The lost and found world of the Cairo Geniza

Much of what we know of life for Cairo’s Jews in the 12th century – and it was not especially good – comes from the Geniza, the store of discarded documents discovered in the attic of the Ben Ezra synagogue. But what was trash in medieval times is priceless to modern historians, says Anthony Julius in The New York Times, reviewing the new book, Sacred Trash (with thanks: Silke):

About 120 years ago, a cache of manuscripts, mostly fragments, was discovered in the storeroom of an old Cairo synagogue. Its members had deposited them there over many centuries. This collection of documents managed to be both heterogeneous and comprehensive at the same time.

Solomon Schechter examining manuscripts from the Cairo Geniza (Cambridge University Library).

Adina Hoffman is the author of “House of Windows: Portraits From a Jerusalem Neighborhood.” Peter Cole is a poet and translator. As they relate in their engaging book “Sacred Trash,” the materials in the storeroom included letters, wills, bills of lading, prayers, marriage contracts and writs of divorce, Bibles, money orders, court depositions, business inventories, leases, magic charms and receipts. One early examiner of the cache described the scene as a “battlefield of books.” The most recent deposits were made in the 19th century; there were fragments that dated back to the 10th century. Another early visitor described the scene thus: “For centuries, whitewash has tumbled” upon the documents “from the walls and ceiling; the sand of the desert has lodged in their folds and wrinkles; water from some unknown source has drenched them; they have squeezed and hurt each other.”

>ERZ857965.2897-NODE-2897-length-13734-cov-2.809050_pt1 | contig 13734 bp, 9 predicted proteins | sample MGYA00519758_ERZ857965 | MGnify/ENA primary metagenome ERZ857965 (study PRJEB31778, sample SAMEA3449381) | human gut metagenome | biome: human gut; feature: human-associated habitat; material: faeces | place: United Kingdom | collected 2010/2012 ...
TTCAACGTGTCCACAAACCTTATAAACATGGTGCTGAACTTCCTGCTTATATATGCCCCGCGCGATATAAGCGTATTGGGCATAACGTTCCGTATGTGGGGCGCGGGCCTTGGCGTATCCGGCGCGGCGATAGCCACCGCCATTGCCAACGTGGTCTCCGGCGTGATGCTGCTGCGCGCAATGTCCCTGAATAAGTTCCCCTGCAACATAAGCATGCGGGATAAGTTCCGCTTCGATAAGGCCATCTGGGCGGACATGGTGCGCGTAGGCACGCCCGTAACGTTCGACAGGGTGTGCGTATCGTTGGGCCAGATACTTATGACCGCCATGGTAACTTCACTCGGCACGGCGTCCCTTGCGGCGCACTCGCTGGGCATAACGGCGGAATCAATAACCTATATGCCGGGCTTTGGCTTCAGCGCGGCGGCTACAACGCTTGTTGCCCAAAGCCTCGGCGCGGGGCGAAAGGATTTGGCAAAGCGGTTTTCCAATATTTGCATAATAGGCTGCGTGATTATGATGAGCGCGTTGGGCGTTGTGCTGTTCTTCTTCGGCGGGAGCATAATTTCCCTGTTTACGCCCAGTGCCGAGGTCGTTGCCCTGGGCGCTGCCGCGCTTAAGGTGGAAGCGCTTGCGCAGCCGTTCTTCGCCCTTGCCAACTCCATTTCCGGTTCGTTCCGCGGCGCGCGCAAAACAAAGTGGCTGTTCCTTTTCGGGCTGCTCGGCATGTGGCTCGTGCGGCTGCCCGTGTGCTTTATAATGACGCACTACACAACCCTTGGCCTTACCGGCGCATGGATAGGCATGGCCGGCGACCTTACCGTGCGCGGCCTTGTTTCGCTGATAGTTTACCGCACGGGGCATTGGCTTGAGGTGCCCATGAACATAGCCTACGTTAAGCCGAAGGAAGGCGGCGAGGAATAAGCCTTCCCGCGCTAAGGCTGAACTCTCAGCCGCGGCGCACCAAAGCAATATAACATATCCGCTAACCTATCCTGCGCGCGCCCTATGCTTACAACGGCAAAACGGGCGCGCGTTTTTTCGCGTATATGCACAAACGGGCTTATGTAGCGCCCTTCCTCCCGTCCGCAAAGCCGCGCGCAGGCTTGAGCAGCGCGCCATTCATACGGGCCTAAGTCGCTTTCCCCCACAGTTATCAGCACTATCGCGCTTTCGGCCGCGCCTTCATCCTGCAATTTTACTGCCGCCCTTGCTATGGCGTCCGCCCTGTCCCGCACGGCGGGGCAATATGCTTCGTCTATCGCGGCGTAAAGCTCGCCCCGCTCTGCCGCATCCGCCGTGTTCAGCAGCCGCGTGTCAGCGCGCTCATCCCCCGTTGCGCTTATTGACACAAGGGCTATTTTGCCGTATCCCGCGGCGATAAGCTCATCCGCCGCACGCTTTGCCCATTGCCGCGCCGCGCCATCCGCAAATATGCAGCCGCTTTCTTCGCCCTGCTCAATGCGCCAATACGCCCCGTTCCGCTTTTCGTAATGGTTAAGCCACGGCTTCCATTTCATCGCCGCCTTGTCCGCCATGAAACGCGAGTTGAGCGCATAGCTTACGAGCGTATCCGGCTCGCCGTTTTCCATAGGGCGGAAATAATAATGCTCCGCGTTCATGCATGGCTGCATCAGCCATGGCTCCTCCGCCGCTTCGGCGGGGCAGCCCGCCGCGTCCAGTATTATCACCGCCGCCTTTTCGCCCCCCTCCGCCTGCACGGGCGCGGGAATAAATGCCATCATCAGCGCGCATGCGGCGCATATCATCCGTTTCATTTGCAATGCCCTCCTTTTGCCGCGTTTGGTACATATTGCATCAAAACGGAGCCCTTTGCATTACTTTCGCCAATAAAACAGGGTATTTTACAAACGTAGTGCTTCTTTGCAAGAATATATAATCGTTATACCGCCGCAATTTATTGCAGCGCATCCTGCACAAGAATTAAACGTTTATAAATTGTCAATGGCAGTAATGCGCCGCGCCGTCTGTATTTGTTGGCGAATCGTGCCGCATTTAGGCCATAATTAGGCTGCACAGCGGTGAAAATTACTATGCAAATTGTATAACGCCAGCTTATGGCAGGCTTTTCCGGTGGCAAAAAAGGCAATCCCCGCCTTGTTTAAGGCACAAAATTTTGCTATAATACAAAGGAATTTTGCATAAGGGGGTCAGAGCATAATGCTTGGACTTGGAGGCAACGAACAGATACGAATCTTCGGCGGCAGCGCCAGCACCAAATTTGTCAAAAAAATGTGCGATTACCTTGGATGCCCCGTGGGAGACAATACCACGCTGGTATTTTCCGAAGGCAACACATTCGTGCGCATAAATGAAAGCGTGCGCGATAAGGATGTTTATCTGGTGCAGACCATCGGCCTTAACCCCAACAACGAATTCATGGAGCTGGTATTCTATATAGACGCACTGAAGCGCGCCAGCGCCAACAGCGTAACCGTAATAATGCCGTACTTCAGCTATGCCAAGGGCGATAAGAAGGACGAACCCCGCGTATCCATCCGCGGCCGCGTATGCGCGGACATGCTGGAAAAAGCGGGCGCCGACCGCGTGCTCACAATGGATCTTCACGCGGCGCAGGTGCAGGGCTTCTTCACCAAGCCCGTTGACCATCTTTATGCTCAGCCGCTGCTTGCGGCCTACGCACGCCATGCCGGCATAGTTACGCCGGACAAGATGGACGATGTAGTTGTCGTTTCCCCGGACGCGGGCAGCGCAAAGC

The challenge presented to researchers, to reconstruct documents out of fragments, remains akin to the challenge embraced by jigsaw enthusiasts, save that in the case of the Cairo cache, there were very many pieces, from very many puzzles, all mixed up together, in one great mess.

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